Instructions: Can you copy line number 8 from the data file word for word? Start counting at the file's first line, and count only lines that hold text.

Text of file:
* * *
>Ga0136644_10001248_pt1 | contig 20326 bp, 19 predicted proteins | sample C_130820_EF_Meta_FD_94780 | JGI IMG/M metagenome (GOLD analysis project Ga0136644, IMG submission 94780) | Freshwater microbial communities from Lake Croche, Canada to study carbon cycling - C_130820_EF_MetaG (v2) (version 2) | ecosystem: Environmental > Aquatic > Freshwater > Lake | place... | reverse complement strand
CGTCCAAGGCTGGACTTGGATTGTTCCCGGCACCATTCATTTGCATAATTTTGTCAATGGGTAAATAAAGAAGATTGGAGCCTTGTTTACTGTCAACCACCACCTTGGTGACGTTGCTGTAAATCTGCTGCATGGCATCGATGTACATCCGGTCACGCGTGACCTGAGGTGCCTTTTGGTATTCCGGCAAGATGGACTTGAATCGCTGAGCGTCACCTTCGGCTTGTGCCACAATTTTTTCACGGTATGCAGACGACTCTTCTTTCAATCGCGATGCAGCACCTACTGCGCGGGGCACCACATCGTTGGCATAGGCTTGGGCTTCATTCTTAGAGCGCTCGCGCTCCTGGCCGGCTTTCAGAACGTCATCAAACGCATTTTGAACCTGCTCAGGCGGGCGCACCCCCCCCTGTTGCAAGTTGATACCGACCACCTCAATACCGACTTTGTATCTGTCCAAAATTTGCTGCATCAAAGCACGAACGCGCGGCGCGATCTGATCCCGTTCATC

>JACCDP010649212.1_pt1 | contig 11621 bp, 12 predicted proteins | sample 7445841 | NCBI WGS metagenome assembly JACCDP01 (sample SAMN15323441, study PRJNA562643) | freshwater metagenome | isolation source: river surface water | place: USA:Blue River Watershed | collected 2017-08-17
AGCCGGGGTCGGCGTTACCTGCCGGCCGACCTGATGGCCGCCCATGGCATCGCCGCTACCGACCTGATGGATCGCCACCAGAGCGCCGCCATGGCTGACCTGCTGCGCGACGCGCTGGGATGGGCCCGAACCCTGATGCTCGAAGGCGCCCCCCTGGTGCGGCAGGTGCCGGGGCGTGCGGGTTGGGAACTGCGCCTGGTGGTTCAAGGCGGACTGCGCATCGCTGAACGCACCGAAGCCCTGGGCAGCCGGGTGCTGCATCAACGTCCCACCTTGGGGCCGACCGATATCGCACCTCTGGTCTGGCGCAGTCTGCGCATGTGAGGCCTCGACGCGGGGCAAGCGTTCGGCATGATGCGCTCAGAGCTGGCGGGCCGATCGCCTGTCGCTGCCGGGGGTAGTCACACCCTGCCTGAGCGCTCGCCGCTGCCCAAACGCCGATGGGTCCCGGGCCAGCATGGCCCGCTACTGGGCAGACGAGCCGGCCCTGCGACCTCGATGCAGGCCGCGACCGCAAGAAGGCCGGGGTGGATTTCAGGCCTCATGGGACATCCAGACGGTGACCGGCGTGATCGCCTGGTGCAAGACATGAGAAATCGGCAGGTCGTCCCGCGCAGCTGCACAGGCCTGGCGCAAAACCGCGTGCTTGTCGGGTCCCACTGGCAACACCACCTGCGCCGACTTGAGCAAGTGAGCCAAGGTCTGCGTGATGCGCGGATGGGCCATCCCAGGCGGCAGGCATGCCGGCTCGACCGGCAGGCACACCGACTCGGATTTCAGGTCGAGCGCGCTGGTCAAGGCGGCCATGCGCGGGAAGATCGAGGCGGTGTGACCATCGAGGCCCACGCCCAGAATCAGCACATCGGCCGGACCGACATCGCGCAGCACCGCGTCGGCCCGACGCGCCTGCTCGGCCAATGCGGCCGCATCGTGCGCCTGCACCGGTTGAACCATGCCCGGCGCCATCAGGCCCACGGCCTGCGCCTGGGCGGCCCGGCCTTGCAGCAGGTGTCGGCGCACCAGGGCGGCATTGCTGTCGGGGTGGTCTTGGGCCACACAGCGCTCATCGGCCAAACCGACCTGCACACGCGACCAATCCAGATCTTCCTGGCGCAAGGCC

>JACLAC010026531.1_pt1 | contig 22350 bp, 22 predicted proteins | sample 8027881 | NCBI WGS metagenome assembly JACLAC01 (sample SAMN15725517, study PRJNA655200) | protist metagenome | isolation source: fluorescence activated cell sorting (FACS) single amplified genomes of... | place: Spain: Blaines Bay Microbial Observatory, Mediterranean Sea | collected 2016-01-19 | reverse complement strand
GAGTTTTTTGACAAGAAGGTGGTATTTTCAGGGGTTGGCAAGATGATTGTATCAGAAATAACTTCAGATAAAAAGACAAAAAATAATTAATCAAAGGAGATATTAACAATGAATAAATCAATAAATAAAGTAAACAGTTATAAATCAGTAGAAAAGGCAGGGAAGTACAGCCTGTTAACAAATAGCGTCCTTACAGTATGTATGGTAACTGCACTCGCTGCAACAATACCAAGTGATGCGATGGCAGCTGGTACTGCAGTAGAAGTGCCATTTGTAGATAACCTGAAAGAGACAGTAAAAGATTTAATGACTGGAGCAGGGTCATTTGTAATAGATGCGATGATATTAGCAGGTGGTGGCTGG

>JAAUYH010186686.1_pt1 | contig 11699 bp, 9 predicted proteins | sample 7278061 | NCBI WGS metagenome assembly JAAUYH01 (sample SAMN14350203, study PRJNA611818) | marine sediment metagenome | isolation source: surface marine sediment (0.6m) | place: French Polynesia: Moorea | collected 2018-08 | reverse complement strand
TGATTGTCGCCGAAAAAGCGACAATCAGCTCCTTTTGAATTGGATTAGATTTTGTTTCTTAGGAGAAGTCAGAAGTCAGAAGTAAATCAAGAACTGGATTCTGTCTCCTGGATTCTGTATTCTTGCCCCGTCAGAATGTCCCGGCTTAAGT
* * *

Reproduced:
TGATTGTCGCCGAAAAAGCGACAATCAGCTCCTTTTGAATTGGATTAGATTTTGTTTCTTAGGAGAAGTCAGAAGTCAGAAGTAAATCAAGAACTGGATTCTGTCTCCTGGATTCTGTATTCTTGCCCCGTCAGAATGTCCCGGCTTAAGT